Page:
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These parties combat crime
58 block-watch groups in Columbus to unite for National Night Out
Monday,  August 4, 2008 3:05 AM
Some communities are sending a message to criminals: "We're watching."

On Tuesday, 58 Columbus block-watch groups are to participate in National Night Out, a nationwide event designed to raise awareness about crime prevention and build relationships among neighbors. The groups will host parties throughout the city, generally from 6 to 9 p.m.

The event in Columbus started 23 years ago by encouraging people to sit on their porches from 8 to 9 p.m. and leave their lights on, but over the years it has expanded to include cookouts, games and live music.

Lisa Boggs, who is organizing the S. Ogden Avenue event with her son Justin, said COSI Columbus and the Columbus Zoo and Aquarium will be part of the festivities in her West Side neighborhood.

"We're making it like a little festival to get our neighbors out and socializing without the pressure of going to a block-watch meeting," she said.

Last year, the national rally drew in more than 35 million people from about 10,000 communities, said Matt Peskin, executive director of the National Association of Town Watch, which started National Night Out 25 years ago. In Ohio, 238 communities are to participate, compared with 199 last year.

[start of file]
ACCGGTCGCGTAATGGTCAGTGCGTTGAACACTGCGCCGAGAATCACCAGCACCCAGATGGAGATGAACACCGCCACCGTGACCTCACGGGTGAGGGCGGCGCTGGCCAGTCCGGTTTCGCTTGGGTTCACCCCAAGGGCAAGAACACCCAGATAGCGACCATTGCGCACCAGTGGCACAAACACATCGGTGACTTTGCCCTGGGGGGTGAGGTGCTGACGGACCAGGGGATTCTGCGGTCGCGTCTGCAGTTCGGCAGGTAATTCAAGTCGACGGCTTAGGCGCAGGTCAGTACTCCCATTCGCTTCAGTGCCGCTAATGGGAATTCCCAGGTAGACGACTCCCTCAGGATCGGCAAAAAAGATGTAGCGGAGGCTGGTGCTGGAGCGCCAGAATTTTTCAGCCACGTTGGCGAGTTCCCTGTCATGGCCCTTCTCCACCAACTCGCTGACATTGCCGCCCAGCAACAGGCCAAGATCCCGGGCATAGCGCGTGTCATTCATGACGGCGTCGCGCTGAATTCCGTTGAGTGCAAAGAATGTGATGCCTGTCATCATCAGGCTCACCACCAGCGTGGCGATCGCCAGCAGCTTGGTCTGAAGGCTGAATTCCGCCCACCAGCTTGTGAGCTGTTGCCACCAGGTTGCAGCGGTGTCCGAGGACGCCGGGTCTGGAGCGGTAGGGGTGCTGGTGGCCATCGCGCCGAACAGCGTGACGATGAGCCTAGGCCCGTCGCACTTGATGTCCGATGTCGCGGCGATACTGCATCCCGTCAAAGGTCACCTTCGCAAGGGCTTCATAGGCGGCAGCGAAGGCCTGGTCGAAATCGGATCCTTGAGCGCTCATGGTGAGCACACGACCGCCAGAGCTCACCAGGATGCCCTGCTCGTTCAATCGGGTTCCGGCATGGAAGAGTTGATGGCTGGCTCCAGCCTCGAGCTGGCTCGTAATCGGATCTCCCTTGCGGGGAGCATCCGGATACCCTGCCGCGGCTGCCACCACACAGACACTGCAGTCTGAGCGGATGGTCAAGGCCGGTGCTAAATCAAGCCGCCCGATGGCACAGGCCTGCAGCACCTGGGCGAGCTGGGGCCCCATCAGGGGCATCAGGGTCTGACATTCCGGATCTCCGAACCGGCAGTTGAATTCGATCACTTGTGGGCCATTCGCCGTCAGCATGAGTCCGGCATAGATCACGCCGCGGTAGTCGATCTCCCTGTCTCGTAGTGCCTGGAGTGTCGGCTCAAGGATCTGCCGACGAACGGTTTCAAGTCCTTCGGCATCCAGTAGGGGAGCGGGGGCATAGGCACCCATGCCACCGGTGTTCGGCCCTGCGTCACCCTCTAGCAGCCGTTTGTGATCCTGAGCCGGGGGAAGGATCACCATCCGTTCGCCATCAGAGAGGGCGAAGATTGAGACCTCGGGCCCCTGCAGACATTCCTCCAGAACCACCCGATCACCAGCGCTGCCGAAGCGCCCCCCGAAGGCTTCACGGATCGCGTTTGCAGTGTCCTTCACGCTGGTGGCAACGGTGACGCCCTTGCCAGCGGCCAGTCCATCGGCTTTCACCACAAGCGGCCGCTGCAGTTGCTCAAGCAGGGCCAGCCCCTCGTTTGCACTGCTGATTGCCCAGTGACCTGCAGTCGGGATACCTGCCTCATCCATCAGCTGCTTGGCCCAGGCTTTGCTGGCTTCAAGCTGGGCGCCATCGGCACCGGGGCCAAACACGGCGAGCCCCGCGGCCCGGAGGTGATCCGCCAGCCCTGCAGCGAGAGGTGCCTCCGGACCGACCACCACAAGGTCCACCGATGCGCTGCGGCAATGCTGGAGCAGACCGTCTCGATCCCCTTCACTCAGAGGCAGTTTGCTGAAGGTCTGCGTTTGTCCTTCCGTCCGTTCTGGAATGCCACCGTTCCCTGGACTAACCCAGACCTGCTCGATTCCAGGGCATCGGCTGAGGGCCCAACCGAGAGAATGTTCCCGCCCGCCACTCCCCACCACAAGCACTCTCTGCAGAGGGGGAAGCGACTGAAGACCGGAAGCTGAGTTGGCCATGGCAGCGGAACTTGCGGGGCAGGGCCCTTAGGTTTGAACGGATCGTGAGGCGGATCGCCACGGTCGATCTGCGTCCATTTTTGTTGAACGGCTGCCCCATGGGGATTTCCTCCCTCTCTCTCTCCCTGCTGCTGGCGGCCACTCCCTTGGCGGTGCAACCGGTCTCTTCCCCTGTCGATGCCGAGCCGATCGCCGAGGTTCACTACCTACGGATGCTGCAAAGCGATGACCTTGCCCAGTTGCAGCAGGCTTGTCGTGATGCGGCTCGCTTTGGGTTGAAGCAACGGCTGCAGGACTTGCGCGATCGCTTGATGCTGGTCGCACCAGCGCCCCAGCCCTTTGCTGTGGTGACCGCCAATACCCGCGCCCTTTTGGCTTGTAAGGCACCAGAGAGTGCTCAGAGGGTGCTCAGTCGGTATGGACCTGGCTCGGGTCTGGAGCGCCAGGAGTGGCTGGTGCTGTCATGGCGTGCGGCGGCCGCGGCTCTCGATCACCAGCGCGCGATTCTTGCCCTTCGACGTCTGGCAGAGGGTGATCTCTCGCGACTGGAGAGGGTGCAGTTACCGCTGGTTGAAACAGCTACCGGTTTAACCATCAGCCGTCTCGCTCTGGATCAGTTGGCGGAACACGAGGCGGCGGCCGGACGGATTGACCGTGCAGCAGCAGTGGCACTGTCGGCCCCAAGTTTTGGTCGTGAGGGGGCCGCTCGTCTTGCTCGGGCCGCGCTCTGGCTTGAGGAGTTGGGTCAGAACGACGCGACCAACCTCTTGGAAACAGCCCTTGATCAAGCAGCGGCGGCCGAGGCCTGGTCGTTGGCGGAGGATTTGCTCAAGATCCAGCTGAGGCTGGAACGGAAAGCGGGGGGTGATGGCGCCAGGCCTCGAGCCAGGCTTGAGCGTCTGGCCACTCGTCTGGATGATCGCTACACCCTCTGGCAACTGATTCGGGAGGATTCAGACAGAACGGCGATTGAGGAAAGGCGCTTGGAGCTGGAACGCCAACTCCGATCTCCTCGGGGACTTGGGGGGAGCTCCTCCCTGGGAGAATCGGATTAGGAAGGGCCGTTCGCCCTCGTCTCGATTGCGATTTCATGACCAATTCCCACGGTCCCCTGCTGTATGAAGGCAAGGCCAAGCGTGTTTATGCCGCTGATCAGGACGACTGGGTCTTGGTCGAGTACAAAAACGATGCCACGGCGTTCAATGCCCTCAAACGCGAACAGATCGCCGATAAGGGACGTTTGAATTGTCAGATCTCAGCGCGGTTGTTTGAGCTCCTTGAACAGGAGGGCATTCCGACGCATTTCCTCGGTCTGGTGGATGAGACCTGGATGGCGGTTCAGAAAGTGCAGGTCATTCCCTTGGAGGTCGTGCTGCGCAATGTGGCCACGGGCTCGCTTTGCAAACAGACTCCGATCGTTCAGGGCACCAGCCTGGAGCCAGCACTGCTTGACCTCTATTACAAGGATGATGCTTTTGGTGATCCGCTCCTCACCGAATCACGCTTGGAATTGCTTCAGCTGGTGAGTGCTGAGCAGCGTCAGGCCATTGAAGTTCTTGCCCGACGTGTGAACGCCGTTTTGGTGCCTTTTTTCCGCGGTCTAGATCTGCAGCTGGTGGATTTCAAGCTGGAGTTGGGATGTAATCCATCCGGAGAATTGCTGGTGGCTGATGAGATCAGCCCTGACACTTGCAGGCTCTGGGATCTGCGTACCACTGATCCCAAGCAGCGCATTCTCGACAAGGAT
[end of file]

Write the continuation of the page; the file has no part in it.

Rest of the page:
The number of people involved in block-watch groups is increasing, Peskin said, to about 8 percent of the population, from 5 percent in the 1980s. He attributes some of that to National Night Out.

"Crime prevention is really a 50-50 partnership by the neighborhood and police department," he said. "Criminals know what neighborhoods are being watched and will go to another neighborhood."

Boggs, who has been participating in National Night Out for 11 years, said she is giving crime and drugs a going-away party.

"Inner-city neighborhoods are having some problems right now -- foreclosures, squatters setting up drug houses right on my block," she said. "I want to take control of this. I want to get the message across that we need to start looking out for each other."

Sgt. Ron Kemmerling Jr. of the Columbus Division of Police said an officer will stop by each event to give safety demonstrations and distribute crime-prevention brochures. The annual event is also a good opportunity for neighbors to build relationships, he said.

"I think people are so busy now, oftentimes you don't know the people who live three doors down. It's a chance to come out and meet your neighbors."

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